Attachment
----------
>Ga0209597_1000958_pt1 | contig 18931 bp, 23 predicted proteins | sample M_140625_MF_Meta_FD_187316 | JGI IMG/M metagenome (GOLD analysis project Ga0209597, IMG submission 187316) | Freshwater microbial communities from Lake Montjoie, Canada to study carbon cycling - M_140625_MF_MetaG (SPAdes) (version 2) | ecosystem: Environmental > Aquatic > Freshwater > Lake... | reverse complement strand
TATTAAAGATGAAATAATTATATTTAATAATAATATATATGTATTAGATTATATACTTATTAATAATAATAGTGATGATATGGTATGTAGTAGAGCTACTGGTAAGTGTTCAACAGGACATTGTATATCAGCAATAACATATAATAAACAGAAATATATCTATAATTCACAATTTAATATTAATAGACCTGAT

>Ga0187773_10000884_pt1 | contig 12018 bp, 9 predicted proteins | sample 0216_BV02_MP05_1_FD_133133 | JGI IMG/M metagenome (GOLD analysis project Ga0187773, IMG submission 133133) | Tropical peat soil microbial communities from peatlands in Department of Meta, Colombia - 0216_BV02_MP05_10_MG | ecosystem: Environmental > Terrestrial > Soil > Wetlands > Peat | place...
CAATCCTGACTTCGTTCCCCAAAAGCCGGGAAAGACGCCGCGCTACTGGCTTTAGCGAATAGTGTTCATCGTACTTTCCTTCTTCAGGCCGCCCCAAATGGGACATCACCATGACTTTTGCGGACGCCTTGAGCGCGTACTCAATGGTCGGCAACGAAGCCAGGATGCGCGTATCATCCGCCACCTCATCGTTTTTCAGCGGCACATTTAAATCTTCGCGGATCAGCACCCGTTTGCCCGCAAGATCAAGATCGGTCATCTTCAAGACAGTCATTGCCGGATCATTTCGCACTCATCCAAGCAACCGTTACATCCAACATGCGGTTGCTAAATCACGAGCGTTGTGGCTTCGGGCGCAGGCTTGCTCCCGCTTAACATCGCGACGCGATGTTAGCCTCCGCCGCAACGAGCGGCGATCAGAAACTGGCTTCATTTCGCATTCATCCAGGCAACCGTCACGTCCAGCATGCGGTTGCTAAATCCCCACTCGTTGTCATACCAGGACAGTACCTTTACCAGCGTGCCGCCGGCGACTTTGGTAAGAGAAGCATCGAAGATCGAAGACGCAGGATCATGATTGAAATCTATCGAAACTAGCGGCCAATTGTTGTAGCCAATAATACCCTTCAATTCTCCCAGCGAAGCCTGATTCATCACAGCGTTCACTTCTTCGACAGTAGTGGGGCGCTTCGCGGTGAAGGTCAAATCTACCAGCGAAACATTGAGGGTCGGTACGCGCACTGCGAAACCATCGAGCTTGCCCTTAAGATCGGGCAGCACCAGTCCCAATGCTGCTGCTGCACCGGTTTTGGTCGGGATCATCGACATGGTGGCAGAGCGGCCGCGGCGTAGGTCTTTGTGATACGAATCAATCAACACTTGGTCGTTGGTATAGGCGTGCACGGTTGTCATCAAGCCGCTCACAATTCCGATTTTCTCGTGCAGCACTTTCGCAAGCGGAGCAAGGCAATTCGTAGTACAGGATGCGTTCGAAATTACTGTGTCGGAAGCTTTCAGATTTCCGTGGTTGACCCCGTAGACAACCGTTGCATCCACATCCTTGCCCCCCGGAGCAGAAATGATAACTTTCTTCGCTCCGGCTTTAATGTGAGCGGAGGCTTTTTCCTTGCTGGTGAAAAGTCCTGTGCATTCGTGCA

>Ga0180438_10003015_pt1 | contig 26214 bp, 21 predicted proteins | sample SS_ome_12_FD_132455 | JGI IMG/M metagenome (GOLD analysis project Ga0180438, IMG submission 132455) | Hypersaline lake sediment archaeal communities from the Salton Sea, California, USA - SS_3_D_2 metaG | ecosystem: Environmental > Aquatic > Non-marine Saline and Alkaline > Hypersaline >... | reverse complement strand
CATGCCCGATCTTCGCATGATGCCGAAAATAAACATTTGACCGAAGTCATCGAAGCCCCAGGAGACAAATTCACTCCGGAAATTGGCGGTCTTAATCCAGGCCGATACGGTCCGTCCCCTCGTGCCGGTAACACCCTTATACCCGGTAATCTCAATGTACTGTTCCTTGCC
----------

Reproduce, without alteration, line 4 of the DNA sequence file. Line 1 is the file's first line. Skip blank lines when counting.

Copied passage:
CAATCCTGACTTCGTTCCCCAAAAGCCGGGAAAGACGCCGCGCTACTGGCTTTAGCGAATAGTGTTCATCGTACTTTCCTTCTTCAGGCCGCCCCAAATGGGACATCACCATGACTTTTGCGGACGCCTTGAGCGCGTACTCAATGGTCGGCAACGAAGCCAGGATGCGCGTATCATCCGCCACCTCATCGTTTTTCAGCGGCACATTTAAATCTTCGCGGATCAGCACCCGTTTGCCCGCAAGATCAAGATCGGTCATCTTCAAGACAGTCATTGCCGGATCATTTCGCACTCATCCAAGCAACCGTTACATCCAACATGCGGTTGCTAAATCACGAGCGTTGTGGCTTCGGGCGCAGGCTTGCTCCCGCTTAACATCGCGACGCGATGTTAGCCTCCGCCGCAACGAGCGGCGATCAGAAACTGGCTTCATTTCGCATTCATCCAGGCAACCGTCACGTCCAGCATGCGGTTGCTAAATCCCCACTCGTTGTCATACCAGGACAGTACCTTTACCAGCGTGCCGCCGGCGACTTTGGTAAGAGAAGCATCGAAGATCGAAGACGCAGGATCATGATTGAAATCTATCGAAACTAGCGGCCAATTGTTGTAGCCAATAATACCCTTCAATTCTCCCAGCGAAGCCTGATTCATCACAGCGTTCACTTCTTCGACAGTAGTGGGGCGCTTCGCGGTGAAGGTCAAATCTACCAGCGAAACATTGAGGGTCGGTACGCGCACTGCGAAACCATCGAGCTTGCCCTTAAGATCGGGCAGCACCAGTCCCAATGCTGCTGCTGCACCGGTTTTGGTCGGGATCATCGACATGGTGGCAGAGCGGCCGCGGCGTAGGTCTTTGTGATACGAATCAATCAACACTTGGTCGTTGGTATAGGCGTGCACGGTTGTCATCAAGCCGCTCACAATTCCGATTTTCTCGTGCAGCACTTTCGCAAGCGGAGCAAGGCAATTCGTAGTACAGGATGCGTTCGAAATTACTGTGTCGGAAGCTTTCAGATTTCCGTGGTTGACCCCGTAGACAACCGTTGCATCCACATCCTTGCCCCCCGGAGCAGAAATGATAACTTTCTTCGCTCCGGCTTTAATGTGAGCGGAGGCTTTTTCCTTGCTGGTGAAAAGTCCTGTGCATTCGTGCA